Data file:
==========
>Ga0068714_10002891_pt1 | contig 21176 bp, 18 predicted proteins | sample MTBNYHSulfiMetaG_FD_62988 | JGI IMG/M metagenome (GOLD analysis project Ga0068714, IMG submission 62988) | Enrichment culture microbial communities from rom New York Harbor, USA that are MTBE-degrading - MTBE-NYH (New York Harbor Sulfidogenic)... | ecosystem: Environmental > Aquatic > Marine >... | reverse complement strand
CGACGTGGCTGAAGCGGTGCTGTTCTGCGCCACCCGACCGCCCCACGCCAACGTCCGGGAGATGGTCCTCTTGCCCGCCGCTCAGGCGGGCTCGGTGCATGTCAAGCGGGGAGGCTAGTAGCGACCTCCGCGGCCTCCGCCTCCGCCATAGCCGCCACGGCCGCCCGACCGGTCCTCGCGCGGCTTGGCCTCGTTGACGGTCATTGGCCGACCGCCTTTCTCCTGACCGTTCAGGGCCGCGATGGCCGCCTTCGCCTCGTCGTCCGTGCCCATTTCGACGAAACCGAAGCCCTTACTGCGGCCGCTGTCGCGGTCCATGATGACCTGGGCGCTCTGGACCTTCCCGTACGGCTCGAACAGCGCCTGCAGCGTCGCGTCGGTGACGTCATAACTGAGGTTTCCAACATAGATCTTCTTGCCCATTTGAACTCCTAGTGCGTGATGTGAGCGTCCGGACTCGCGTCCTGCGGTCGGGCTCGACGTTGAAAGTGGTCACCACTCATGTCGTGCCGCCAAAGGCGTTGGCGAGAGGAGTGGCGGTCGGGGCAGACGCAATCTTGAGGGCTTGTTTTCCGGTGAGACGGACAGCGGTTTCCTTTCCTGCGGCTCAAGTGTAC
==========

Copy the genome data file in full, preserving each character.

>Ga0068714_10002891_pt1 | contig 21176 bp, 18 predicted proteins | sample MTBNYHSulfiMetaG_FD_62988 | JGI IMG/M metagenome (GOLD analysis project Ga0068714, IMG submission 62988) | Enrichment culture microbial communities from rom New York Harbor, USA that are MTBE-degrading - MTBE-NYH (New York Harbor Sulfidogenic)... | ecosystem: Environmental > Aquatic > Marine >... | reverse complement strand
CGACGTGGCTGAAGCGGTGCTGTTCTGCGCCACCCGACCGCCCCACGCCAACGTCCGGGAGATGGTCCTCTTGCCCGCCGCTCAGGCGGGCTCGGTGCATGTCAAGCGGGGAGGCTAGTAGCGACCTCCGCGGCCTCCGCCTCCGCCATAGCCGCCACGGCCGCCCGACCGGTCCTCGCGCGGCTTGGCCTCGTTGACGGTCATTGGCCGACCGCCTTTCTCCTGACCGTTCAGGGCCGCGATGGCCGCCTTCGCCTCGTCGTCCGTGCCCATTTCGACGAAACCGAAGCCCTTACTGCGGCCGCTGTCGCGGTCCATGATGACCTGGGCGCTCTGGACCTTCCCGTACGGCTCGAACAGCGCCTGCAGCGTCGCGTCGGTGACGTCATAACTGAGGTTTCCAACATAGATCTTCTTGCCCATTTGAACTCCTAGTGCGTGATGTGAGCGTCCGGACTCGCGTCCTGCGGTCGGGCTCGACGTTGAAAGTGGTCACCACTCATGTCGTGCCGCCAAAGGCGTTGGCGAGAGGAGTGGCGGTCGGGGCAGACGCAATCTTGAGGGCTTGTTTTCCGGTGAGACGGACAGCGGTTTCCTTTCCTGCGGCTCAAGTGTAC